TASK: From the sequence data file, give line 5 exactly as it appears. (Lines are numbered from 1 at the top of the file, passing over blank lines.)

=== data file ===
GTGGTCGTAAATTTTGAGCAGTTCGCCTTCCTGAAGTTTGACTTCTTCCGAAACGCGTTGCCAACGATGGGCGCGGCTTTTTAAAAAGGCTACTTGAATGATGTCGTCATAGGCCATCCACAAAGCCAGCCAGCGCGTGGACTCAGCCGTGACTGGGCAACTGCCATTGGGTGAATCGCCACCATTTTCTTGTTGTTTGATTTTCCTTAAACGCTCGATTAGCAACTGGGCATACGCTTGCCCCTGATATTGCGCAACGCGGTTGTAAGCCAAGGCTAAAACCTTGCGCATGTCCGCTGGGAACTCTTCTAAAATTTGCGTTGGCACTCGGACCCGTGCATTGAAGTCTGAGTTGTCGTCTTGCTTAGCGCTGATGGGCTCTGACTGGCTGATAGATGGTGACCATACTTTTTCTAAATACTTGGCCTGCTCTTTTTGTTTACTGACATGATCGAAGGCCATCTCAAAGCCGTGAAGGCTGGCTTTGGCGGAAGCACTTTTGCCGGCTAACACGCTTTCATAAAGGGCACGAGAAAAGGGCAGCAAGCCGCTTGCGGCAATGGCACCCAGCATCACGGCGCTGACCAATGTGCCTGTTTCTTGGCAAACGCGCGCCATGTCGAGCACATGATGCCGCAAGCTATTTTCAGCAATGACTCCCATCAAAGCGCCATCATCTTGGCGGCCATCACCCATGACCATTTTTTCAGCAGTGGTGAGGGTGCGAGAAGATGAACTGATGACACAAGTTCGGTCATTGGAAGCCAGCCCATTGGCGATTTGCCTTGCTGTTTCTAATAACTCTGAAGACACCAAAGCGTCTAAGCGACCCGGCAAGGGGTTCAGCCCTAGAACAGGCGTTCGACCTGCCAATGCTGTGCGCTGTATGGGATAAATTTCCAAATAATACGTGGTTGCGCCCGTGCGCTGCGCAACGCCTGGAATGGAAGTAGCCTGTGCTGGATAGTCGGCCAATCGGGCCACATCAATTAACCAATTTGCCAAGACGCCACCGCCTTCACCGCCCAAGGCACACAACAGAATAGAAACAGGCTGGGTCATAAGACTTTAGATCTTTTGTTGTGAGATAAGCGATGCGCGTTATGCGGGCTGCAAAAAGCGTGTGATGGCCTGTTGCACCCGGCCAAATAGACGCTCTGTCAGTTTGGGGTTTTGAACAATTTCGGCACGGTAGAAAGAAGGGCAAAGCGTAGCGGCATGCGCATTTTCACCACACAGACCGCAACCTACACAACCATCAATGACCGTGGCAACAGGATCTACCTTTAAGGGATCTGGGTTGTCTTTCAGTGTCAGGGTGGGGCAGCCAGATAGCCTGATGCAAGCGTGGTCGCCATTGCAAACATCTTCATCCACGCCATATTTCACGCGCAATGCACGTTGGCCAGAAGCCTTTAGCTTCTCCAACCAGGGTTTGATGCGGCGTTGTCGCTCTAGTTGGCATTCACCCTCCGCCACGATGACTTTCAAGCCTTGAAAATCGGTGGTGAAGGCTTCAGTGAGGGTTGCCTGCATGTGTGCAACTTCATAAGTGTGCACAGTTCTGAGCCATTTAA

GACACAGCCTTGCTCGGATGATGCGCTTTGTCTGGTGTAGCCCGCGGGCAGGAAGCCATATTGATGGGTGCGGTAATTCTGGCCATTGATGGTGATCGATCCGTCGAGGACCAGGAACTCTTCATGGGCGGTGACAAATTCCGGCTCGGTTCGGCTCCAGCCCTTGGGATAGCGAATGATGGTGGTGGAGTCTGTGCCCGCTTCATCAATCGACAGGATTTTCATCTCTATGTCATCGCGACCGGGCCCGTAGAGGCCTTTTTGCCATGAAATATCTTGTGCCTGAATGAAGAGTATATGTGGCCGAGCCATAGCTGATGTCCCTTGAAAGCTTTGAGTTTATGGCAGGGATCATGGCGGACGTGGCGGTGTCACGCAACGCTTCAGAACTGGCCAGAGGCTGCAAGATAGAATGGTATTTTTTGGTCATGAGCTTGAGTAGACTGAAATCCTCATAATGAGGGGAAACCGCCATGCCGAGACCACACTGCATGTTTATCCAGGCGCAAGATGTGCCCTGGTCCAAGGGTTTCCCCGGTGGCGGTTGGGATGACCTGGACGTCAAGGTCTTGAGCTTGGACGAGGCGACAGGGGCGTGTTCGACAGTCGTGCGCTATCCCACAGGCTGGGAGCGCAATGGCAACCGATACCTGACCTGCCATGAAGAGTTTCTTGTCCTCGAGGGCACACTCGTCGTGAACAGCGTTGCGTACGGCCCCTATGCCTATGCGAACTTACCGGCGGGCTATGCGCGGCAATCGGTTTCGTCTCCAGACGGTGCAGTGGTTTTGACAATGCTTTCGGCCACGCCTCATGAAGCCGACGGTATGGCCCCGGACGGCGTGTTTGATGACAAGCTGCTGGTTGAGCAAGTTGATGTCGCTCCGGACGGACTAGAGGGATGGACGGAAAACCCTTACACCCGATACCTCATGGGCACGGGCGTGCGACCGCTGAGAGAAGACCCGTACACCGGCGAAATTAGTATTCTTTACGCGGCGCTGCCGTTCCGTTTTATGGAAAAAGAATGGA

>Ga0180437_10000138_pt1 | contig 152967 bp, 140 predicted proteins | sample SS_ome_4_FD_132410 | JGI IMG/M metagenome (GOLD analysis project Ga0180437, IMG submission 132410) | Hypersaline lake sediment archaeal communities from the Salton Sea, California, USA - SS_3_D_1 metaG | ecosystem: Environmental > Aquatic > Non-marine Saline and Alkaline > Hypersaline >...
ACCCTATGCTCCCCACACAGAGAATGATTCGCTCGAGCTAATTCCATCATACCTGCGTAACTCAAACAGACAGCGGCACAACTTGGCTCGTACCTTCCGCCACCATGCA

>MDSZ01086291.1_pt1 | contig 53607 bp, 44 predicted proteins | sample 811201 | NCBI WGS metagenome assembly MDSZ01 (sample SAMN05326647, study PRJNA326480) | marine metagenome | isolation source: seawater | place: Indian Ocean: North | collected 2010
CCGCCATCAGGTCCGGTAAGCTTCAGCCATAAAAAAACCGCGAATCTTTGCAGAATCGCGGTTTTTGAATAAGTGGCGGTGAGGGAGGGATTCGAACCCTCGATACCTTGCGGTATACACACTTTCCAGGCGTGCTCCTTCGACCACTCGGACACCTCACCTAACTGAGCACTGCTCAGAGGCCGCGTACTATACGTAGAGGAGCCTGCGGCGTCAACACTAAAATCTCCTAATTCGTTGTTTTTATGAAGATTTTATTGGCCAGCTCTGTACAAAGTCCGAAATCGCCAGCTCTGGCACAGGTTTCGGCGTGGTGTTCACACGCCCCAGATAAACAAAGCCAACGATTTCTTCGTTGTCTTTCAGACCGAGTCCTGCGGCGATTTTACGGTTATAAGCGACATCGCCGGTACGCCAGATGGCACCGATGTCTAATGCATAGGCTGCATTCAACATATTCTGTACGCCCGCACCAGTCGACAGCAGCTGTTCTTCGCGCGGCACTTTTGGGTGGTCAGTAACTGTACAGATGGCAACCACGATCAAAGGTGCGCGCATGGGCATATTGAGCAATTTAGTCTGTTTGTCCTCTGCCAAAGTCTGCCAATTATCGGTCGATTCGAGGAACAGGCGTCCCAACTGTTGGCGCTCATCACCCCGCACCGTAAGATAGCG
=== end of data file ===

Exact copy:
>MDSZ01086291.1_pt1 | contig 53607 bp, 44 predicted proteins | sample 811201 | NCBI WGS metagenome assembly MDSZ01 (sample SAMN05326647, study PRJNA326480) | marine metagenome | isolation source: seawater | place: Indian Ocean: North | collected 2010